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On Suits and Hoodies

Last Sunday’s Chicago Tribune included a magazine insert titled Chicago’s Best Lawyers.  This is apparently part of a nationwide survey in which lawyers are asked to evaluate their peers.  The insert is a glossy production that essentially advertises Chicago firms.  There are lots of pictures of lawyers, some among those named “best,” others simply representing the partners in the advertised firms.  My guess is that this survey is about as useful as the more well- known US News and World Report survey of top colleges and universities, recently caught up in scandal when a top tier school was exposed for misrepresenting the data it sent in for evaluation.  Still it was a striking visual representation of the legal profession.

Normally I’d quickly toss this in the recycle bin while moving on to more important matters like the Cubs’ ineptitude this April.  But I was caught by the cover photo of the partners of a particular firm – seven white men, seven dark suits.  Hmm.  Not much diversity here.  I looked at the next page.  Same thing.  Intrigued, I began counting faces.  There were 124 lawyers pictured in the magazine.  One lawyer was clearly of Asian descent.  One person was perhaps African American, but so light skinned as to make a clear determination impossible.  All the rest – 122 out of 124 – were white (and 75% were men).

Sometimes pictures do deceive.  I’ve met African American, Asian American, and Hispanic attorneys in Chicago.  They do exist and certainly some of them are among the best!  Perhaps they have their own associations doing their own rankings.  Perhaps the best of them have no time or use for the admittedly self-congratulatory process that goes into these rankings.  The insert sniffed strongly of self-selection and self-promotion.  And yet sometimes pictures are worth a thousand words.  The fact that in this day and age any professional organization or publication would be willing to present itself in this way is, frankly, astonishing.  Didn’t anyone involved in this publication have the sense or the sensitivity to say, “What’s wrong with this picture?”  “Could it really be the case that virtually all of Chicago’s lawyers are white?”  And if it is not the case “do we want to represent ourselves as a profession in this way?”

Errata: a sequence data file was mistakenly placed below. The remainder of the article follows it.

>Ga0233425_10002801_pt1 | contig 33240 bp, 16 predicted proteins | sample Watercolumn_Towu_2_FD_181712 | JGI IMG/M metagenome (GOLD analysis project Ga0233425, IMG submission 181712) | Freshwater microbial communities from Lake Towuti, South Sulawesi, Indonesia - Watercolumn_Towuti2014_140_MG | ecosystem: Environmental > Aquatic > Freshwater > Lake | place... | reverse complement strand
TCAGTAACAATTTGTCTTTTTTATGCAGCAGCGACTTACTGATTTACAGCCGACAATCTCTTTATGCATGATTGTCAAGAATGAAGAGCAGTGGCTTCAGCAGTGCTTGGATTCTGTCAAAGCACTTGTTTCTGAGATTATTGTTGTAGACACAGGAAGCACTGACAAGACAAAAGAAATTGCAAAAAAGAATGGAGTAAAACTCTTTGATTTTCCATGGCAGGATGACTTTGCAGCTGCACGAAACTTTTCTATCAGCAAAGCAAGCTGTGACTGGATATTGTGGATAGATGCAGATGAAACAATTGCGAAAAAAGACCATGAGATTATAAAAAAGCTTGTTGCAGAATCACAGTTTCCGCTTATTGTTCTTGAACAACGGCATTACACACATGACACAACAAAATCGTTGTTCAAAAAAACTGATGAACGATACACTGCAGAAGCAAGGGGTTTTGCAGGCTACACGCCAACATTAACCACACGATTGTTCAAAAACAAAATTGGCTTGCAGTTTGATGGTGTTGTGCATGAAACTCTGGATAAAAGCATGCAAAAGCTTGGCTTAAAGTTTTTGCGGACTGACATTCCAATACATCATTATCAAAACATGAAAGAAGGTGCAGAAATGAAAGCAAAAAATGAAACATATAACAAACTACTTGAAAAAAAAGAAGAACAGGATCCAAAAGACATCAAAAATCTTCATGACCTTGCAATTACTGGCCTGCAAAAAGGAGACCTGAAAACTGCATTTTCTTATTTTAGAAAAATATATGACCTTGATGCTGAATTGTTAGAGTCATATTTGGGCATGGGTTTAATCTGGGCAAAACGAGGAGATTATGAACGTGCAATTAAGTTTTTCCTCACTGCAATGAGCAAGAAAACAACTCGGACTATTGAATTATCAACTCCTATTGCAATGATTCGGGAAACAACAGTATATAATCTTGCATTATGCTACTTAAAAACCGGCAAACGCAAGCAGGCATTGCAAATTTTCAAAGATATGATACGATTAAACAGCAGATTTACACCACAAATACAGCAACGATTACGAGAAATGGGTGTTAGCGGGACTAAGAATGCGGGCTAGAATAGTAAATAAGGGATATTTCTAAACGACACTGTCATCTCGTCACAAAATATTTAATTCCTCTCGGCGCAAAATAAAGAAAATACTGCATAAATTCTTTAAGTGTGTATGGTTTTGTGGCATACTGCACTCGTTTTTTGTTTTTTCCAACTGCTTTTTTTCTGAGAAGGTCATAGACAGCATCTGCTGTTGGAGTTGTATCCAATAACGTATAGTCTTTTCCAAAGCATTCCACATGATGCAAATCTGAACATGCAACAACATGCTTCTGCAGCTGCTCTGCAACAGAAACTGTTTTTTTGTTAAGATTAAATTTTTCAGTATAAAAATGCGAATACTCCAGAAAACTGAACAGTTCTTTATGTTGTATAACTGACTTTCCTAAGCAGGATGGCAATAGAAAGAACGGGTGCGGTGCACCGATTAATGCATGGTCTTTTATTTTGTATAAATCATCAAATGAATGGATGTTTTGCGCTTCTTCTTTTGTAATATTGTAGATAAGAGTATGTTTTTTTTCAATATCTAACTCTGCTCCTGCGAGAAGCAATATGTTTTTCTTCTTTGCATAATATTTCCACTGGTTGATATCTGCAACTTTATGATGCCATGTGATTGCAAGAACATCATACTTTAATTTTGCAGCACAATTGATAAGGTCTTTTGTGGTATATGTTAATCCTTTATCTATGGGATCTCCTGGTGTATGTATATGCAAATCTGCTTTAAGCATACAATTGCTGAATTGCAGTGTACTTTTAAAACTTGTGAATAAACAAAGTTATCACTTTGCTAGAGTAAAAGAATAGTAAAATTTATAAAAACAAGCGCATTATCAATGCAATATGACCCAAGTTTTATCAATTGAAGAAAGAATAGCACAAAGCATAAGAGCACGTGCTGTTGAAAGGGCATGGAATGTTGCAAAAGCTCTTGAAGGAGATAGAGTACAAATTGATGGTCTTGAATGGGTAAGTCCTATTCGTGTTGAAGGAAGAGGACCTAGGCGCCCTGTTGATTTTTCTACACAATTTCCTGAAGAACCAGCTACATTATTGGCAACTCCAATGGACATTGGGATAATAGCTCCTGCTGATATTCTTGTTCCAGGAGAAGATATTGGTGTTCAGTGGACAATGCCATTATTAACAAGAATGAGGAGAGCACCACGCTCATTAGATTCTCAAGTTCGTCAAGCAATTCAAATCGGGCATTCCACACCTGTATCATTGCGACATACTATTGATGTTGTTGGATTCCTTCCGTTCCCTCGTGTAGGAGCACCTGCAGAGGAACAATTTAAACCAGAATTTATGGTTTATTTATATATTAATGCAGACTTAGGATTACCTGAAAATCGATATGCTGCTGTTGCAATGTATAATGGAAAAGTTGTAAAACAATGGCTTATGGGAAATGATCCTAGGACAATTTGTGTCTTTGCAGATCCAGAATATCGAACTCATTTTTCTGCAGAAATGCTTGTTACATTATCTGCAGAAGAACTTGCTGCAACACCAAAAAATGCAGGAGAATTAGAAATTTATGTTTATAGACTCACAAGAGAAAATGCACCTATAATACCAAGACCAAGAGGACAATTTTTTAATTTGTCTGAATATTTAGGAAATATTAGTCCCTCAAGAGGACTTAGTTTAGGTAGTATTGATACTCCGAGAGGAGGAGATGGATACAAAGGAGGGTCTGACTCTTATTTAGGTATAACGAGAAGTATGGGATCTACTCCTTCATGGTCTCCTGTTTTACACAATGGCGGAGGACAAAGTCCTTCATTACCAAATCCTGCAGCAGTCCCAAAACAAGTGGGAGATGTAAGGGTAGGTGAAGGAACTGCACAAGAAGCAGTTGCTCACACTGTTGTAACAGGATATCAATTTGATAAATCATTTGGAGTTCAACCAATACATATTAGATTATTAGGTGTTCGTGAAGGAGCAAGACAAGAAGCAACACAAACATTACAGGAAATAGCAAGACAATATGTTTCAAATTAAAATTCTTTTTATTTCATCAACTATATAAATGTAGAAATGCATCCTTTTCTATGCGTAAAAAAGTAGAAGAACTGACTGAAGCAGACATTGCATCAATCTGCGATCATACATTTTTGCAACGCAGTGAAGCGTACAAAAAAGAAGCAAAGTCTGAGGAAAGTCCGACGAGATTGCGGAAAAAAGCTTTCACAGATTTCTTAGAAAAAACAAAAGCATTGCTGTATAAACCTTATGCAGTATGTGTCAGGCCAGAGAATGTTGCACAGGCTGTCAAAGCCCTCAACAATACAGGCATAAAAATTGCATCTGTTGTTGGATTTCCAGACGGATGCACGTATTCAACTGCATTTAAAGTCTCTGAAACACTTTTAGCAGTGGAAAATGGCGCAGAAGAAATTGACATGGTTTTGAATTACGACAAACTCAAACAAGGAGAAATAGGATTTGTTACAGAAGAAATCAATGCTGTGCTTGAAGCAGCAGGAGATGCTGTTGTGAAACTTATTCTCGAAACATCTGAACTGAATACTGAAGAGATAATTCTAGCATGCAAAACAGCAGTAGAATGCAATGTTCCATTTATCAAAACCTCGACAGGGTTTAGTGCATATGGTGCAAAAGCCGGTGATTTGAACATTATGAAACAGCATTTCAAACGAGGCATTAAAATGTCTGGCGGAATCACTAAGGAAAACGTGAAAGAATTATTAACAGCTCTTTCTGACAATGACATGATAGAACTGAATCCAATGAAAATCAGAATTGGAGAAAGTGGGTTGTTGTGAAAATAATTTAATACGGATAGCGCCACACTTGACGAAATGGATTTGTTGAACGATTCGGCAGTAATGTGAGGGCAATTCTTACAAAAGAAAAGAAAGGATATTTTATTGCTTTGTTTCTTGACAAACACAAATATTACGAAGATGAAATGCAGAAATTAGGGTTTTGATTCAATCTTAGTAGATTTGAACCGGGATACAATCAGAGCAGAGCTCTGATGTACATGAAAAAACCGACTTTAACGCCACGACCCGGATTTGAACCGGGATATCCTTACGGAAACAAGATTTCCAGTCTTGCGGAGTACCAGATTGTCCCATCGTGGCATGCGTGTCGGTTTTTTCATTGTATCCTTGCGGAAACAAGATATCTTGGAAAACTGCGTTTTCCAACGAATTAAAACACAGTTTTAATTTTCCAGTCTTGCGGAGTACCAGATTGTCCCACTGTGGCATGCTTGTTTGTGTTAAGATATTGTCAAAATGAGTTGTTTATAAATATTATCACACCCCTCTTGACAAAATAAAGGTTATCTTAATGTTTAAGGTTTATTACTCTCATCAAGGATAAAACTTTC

I’m sure these are fine lawyers and that most, if not all, are good people.  I’m not a fan of the endless lawyer jokes that portray the profession as money grubbing schemers.  I have too many wonderful personal and professional relationships with attorneys who have helped the institutions I’ve served be both faithful and effective.  The point here is not to denigrate the lawyers portrayed in the magazine.  But anti-racism work reminds us about the important distinction between intent and impact. It’s not enough these days to ensure that our intent is good, benevolent, or at the very least benign.  We need to attend to the impact of our actions regardless of our good or evil intent. This is particularly true when it comes to the fraught question of race.  Publications like this, with its no doubt unintended “profiling” do have an impact that we need to be concerned about.

In recent weeks we’ve struggled once again with the issue of racial profiling, prompted by the killing of Trayvon Martin in Florida.  The hoodie became a kind of symbol of the assumptions and caricatures that racism continues to instill in our society.  Chicago’s Best Lawyers is, in its own way, reinforcement for another kind of profiling, equally insidious in 2012.  Namely, that the best and the brightest in one of the most influential professions are uniformly white and overwhelmingly male.  Is this what the publisher intended to communicate?  I doubt it.  Is this what the publisher believes?  I hope not.  But is this what the magazine announced?  Absolutely.  Would anyone reading this magazine last Sunday be encouraged to think that people of color can be and in fact are among the best and the brightest in the legal profession?  Probably not.

Profiling, whether of the hoodie or dark suit and tie variety, shapes communal expectations that are destructive, even when such profiling doesn’t lead to a false arrest or a vigilante killing, creating powerful social and cultural impediments to personal and professional aspirations.  Pictures do become icons that can either imprison us in old and destructive social patterns or liberate us for a healthier and more faithful future.  One special advertising supplement to The Chicago Tribune and The New York Times won’t alter the world for good or for ill, but it is a symptom of a larger problem the past two months have forced us to confront.  Racism, and our inability to acknowledge and respond to it constructively, remains a corrosive force in our society.  Even good people with no ill intent contribute thoughtlessly to its perpetuation.  We can all do better.  And we must.

John H. Thomas

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